"He pulled the trigger, Trump pulled the trigger".
But the move left Palestinian officials fuming, with Palestinian Authority President Mahmoud Abbas and his chief negotiator Saeb Erakat blasting the US decision and claiming Trump's move "disqualified" the US from mediating the peace process.
Israeli Prime Minister Benjamin Netanyahu called Trump's recognition of Jerusalem as Israel's capital as "historic", saying that it showed US. commitment to "an ancient but enduring truth".
China has long maintained that Palestinians must be allowed to build an independent state, although it has traditionally played little role in Middle East conflicts or diplomacy, despite its reliance on the region for oil. He described Jerusalem as the "eternal capital" of the Palestinian people, and said that wouldn't change.
"Today, I am delivering", he said.
Jerusalem, which is home to holy sites sacred to Jews, Muslims and Christians, lies at the core of the Israeli-Palestinian dispute.
One fact is clear, of course.
At that point, "Jason and Jared convinced him that they were just at the beginning of building relationships" in the region and that "if we do this now, we won't have any relationships to fall back on", the official said.
That decision reset the clock to the next twice-yearly waiver deadline, which fell this week.
Trump's announcement was widely expected and has sparked strong criticism from the Muslim world.
Many allies warned that Trump's decision would negatively affect the peace process between the Israelis and the Palestinians. Jerusalem includes the holiest ground in Judaism. Nearby, according to Christian belief, are the sites of Jesus' crucifixion, death and resurrection.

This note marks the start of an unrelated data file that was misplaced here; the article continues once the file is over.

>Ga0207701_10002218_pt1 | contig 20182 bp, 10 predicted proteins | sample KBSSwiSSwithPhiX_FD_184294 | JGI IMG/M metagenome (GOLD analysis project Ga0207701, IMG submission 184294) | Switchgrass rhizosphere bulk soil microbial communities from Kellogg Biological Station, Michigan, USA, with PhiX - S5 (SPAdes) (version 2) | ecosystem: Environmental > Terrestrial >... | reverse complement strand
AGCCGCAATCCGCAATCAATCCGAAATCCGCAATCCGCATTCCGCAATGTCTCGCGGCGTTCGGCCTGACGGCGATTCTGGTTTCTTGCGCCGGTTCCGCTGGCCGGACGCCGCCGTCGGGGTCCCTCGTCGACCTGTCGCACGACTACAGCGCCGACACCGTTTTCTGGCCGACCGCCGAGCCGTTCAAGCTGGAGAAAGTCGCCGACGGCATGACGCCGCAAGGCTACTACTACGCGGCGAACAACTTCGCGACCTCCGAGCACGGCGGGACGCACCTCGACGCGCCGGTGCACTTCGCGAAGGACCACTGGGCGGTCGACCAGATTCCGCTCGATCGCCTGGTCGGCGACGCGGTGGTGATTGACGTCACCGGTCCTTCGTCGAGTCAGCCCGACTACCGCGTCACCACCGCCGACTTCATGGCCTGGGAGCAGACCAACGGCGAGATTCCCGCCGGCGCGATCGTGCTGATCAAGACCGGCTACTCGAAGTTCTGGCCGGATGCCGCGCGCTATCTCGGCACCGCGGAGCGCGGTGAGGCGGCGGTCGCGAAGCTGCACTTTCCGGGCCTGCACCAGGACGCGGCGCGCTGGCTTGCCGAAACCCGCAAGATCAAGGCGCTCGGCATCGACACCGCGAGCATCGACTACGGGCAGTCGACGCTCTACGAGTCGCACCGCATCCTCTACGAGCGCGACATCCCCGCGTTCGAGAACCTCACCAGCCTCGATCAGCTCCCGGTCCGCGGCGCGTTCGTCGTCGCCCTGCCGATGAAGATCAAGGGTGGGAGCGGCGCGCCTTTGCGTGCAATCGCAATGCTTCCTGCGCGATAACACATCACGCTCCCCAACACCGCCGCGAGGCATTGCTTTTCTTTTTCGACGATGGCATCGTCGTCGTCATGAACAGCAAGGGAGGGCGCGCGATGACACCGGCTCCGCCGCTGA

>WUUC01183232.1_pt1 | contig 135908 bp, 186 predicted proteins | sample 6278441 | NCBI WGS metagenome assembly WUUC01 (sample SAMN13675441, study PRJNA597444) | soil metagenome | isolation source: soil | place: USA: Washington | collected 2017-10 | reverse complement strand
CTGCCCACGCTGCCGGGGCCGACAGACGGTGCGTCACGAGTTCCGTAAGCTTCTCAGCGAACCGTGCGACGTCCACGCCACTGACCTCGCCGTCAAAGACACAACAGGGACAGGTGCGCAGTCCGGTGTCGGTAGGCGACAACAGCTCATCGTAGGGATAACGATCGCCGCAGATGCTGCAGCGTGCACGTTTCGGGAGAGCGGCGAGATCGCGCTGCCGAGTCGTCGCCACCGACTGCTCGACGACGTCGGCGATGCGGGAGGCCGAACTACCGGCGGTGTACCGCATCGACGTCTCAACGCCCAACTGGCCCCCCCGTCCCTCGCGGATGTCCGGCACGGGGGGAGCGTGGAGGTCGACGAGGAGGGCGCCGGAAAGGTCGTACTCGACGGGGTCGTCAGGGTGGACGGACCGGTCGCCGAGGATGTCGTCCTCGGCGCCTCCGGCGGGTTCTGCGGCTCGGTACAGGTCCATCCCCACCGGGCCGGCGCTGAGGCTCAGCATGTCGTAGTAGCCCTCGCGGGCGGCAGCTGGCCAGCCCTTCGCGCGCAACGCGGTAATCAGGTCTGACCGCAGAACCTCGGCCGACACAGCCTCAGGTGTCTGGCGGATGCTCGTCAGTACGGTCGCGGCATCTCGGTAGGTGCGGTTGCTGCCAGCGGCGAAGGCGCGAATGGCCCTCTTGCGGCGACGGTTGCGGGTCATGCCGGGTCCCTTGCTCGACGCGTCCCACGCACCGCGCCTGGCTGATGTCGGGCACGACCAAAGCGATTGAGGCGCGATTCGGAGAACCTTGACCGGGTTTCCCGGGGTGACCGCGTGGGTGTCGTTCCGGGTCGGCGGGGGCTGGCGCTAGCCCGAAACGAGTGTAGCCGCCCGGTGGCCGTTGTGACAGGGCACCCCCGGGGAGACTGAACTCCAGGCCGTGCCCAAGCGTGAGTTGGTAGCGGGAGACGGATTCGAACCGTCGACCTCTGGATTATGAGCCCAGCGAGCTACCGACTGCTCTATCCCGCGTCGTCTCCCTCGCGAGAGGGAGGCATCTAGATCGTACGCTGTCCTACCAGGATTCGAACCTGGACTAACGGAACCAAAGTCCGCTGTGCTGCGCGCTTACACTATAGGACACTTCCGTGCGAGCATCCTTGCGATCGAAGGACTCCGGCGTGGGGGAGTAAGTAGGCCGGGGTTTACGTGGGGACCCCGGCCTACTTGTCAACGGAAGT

At the same time, other Trump advisers were making their case against the move. Secretary of State Rex Tillerson and Secretary of Defense James Mattis recommended against the move.
Jerusalem decision hurts peace process — White House officials
Iranian President Hassan Rouhani slammed the move as "illegal" and would further destabilise the Middle East, holding Israel "responsible for all the insecurity and instability" in the region.
Kushner and Greenblatt declined requests for comment.
While Trump appeared to have made up his mind, he continued to solicit input, two White House officials said, even asking random acquaintances about the Middle East in recent months. Under the Israeli-Palestinian peace accord, the status of Jerusalem should be determined through the final-status talks between Israel and the Palestinians.
Once Trump indicated 10 days ago that he would not sign a second waiver, national security adviser H.R. McMaster began putting together options that officials assessed would result in the least damage.
"His decision wasn't meant to help (the peace team)".
His decision on Jerusalem fulfils a campaign promise and will please Republican conservatives and evangelicals who make up a sizeable portion of his base of support.
Trump also notified Jordanian King Abdullah II, a stalwart ally, in a similar call. Donald Trump is now the 10th U.S. president dealing with the conflict.
Ruth Lieberman, a political consultant, said she has been busy organizing groups to celebrate on social media. White House officials say a key test will come later this month: whether Abbas cancels his planned meeting with Pence.
They repeatedly emphasized what had not changed after the president's announcement, rather than what had.
In a speech in Washington, Trump said he had decided to recognise Jerusalem as Israel's capital and move the U.S. embassy to the city. After being showered with praise by billionaire Ronald Lauder for being more pro-Israel than past presidents, Trump promised that within days he would declare Jerusalem the capital and begin the process of moving the embassy.
Palestinians would get limited sovereignty over a state that covers only noncontiguous parts of the West Bank.
"He cannot expect to side entirely with Israel on the most sensitive and complex issues in the process, and yet expect the Palestinians to see the United States as an honest broker", said former US ambassador to Israel Daniel Kurtzer. "Other presidents have put it off, put it off. We're not going to put it off". "This has gone on long enough".